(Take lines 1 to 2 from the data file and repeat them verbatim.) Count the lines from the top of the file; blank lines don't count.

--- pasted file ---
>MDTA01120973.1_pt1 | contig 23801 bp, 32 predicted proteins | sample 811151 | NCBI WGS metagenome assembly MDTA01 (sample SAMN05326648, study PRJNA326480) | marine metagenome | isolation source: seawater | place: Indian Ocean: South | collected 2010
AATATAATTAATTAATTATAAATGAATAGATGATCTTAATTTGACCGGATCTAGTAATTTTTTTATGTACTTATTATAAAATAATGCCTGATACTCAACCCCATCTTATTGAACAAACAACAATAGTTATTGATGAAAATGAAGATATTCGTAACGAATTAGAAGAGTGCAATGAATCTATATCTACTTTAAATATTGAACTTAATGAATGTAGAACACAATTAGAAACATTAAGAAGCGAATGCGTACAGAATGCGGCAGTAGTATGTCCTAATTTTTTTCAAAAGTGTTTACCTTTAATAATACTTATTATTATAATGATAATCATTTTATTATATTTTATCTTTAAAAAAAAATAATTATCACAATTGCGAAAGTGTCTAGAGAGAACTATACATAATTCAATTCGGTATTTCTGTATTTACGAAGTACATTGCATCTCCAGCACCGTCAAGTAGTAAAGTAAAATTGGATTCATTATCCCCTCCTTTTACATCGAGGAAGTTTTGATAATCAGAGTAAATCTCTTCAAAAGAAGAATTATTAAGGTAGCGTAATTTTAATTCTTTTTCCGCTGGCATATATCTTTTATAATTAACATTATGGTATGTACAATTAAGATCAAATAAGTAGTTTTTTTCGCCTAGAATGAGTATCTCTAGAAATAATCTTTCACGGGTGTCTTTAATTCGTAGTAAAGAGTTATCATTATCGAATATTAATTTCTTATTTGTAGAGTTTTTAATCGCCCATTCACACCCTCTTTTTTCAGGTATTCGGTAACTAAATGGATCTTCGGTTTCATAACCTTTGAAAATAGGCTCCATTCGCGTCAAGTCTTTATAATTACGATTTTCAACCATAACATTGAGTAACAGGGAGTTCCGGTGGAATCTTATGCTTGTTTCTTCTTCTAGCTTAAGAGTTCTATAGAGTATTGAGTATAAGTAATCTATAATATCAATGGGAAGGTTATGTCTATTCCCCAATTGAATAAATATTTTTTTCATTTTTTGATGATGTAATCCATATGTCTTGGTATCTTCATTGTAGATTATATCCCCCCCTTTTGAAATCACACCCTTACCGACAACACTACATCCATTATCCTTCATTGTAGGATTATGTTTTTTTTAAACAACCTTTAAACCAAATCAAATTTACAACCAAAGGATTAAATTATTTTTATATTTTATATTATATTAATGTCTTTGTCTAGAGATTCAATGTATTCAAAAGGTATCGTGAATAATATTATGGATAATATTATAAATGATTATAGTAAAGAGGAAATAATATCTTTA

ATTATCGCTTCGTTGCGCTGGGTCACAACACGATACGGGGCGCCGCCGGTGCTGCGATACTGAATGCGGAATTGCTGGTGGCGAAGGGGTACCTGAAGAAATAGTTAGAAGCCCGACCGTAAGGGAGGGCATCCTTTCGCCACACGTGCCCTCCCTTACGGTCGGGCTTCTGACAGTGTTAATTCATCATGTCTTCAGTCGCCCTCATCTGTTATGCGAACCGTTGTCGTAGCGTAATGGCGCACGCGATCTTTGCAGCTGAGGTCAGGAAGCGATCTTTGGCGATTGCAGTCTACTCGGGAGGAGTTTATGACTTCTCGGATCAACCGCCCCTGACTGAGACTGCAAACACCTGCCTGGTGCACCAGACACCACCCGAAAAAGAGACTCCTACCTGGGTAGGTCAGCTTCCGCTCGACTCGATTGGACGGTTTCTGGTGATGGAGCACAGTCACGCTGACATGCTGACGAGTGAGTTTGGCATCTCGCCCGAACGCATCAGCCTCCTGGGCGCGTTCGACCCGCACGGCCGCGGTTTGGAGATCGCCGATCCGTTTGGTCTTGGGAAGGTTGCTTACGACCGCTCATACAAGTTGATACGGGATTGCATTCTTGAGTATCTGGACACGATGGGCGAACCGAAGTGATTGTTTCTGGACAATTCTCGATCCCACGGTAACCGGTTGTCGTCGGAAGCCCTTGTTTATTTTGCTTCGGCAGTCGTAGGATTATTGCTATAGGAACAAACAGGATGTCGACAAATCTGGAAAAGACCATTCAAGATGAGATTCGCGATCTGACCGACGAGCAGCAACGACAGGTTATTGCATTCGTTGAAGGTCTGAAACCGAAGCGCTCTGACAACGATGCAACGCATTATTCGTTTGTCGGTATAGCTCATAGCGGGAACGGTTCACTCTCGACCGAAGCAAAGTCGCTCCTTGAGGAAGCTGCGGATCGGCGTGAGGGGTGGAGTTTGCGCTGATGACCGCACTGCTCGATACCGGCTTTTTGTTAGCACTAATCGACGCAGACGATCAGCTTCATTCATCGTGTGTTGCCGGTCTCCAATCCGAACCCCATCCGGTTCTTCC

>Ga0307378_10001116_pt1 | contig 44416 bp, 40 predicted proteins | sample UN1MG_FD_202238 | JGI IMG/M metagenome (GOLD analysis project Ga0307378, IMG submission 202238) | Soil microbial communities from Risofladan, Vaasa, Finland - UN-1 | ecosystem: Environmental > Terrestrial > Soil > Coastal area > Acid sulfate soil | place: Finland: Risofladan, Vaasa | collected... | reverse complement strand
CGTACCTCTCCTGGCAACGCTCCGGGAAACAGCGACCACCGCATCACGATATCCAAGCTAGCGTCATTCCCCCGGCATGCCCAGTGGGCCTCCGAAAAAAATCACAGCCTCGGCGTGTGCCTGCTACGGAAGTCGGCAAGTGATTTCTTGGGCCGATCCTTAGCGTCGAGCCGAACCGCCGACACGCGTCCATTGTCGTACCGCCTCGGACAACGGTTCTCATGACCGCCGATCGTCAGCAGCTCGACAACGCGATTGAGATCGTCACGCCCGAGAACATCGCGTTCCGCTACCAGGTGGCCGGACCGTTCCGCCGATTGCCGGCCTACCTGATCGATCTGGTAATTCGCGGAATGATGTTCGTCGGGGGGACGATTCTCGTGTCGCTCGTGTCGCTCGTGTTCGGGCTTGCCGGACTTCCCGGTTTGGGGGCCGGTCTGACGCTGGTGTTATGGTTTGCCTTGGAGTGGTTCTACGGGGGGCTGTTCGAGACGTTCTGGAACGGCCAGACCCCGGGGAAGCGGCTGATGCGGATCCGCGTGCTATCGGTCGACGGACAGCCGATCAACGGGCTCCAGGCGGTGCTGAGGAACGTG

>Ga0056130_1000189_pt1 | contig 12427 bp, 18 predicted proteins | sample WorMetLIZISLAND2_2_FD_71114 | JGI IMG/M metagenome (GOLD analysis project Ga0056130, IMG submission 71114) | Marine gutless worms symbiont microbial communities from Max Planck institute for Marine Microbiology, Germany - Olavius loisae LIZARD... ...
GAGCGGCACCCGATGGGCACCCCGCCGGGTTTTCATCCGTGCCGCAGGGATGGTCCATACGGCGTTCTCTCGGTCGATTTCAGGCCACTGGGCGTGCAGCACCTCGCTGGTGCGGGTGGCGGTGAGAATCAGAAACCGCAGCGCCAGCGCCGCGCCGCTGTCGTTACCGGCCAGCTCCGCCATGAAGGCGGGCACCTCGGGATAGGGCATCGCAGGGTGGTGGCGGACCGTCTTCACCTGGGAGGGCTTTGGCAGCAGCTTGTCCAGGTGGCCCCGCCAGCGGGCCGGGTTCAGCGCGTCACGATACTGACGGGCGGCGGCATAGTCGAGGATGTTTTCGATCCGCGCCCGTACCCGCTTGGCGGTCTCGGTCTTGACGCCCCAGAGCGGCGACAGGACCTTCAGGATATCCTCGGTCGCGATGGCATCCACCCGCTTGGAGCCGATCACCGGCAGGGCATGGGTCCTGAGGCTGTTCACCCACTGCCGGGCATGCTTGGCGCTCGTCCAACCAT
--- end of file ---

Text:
>MDTA01120973.1_pt1 | contig 23801 bp, 32 predicted proteins | sample 811151 | NCBI WGS metagenome assembly MDTA01 (sample SAMN05326648, study PRJNA326480) | marine metagenome | isolation source: seawater | place: Indian Ocean: South | collected 2010
AATATAATTAATTAATTATAAATGAATAGATGATCTTAATTTGACCGGATCTAGTAATTTTTTTATGTACTTATTATAAAATAATGCCTGATACTCAACCCCATCTTATTGAACAAACAACAATAGTTATTGATGAAAATGAAGATATTCGTAACGAATTAGAAGAGTGCAATGAATCTATATCTACTTTAAATATTGAACTTAATGAATGTAGAACACAATTAGAAACATTAAGAAGCGAATGCGTACAGAATGCGGCAGTAGTATGTCCTAATTTTTTTCAAAAGTGTTTACCTTTAATAATACTTATTATTATAATGATAATCATTTTATTATATTTTATCTTTAAAAAAAAATAATTATCACAATTGCGAAAGTGTCTAGAGAGAACTATACATAATTCAATTCGGTATTTCTGTATTTACGAAGTACATTGCATCTCCAGCACCGTCAAGTAGTAAAGTAAAATTGGATTCATTATCCCCTCCTTTTACATCGAGGAAGTTTTGATAATCAGAGTAAATCTCTTCAAAAGAAGAATTATTAAGGTAGCGTAATTTTAATTCTTTTTCCGCTGGCATATATCTTTTATAATTAACATTATGGTATGTACAATTAAGATCAAATAAGTAGTTTTTTTCGCCTAGAATGAGTATCTCTAGAAATAATCTTTCACGGGTGTCTTTAATTCGTAGTAAAGAGTTATCATTATCGAATATTAATTTCTTATTTGTAGAGTTTTTAATCGCCCATTCACACCCTCTTTTTTCAGGTATTCGGTAACTAAATGGATCTTCGGTTTCATAACCTTTGAAAATAGGCTCCATTCGCGTCAAGTCTTTATAATTACGATTTTCAACCATAACATTGAGTAACAGGGAGTTCCGGTGGAATCTTATGCTTGTTTCTTCTTCTAGCTTAAGAGTTCTATAGAGTATTGAGTATAAGTAATCTATAATATCAATGGGAAGGTTATGTCTATTCCCCAATTGAATAAATATTTTTTTCATTTTTTGATGATGTAATCCATATGTCTTGGTATCTTCATTGTAGATTATATCCCCCCCTTTTGAAATCACACCCTTACCGACAACACTACATCCATTATCCTTCATTGTAGGATTATGTTTTTTTTAAACAACCTTTAAACCAAATCAAATTTACAACCAAAGGATTAAATTATTTTTATATTTTATATTATATTAATGTCTTTGTCTAGAGATTCAATGTATTCAAAAGGTATCGTGAATAATATTATGGATAATATTATAAATGATTATAGTAAAGAGGAAATAATATCTTTA